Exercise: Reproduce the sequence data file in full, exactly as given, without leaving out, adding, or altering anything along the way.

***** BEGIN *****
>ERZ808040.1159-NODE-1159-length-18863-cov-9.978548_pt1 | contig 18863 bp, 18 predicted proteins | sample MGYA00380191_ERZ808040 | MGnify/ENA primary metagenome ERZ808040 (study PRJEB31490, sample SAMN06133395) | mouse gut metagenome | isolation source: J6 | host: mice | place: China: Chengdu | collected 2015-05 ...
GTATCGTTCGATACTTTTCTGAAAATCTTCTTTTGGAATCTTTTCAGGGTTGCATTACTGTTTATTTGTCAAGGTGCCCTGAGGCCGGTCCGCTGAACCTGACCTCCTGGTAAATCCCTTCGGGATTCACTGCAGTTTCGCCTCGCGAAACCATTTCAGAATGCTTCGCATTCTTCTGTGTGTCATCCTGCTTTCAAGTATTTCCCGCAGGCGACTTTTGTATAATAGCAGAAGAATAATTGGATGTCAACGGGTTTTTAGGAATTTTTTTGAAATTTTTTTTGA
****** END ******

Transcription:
>ERZ808040.1159-NODE-1159-length-18863-cov-9.978548_pt1 | contig 18863 bp, 18 predicted proteins | sample MGYA00380191_ERZ808040 | MGnify/ENA primary metagenome ERZ808040 (study PRJEB31490, sample SAMN06133395) | mouse gut metagenome | isolation source: J6 | host: mice | place: China: Chengdu | collected 2015-05 ...
GTATCGTTCGATACTTTTCTGAAAATCTTCTTTTGGAATCTTTTCAGGGTTGCATTACTGTTTATTTGTCAAGGTGCCCTGAGGCCGGTCCGCTGAACCTGACCTCCTGGTAAATCCCTTCGGGATTCACTGCAGTTTCGCCTCGCGAAACCATTTCAGAATGCTTCGCATTCTTCTGTGTGTCATCCTGCTTTCAAGTATTTCCCGCAGGCGACTTTTGTATAATAGCAGAAGAATAATTGGATGTCAACGGGTTTTTAGGAATTTTTTTGAAATTTTTTTTGA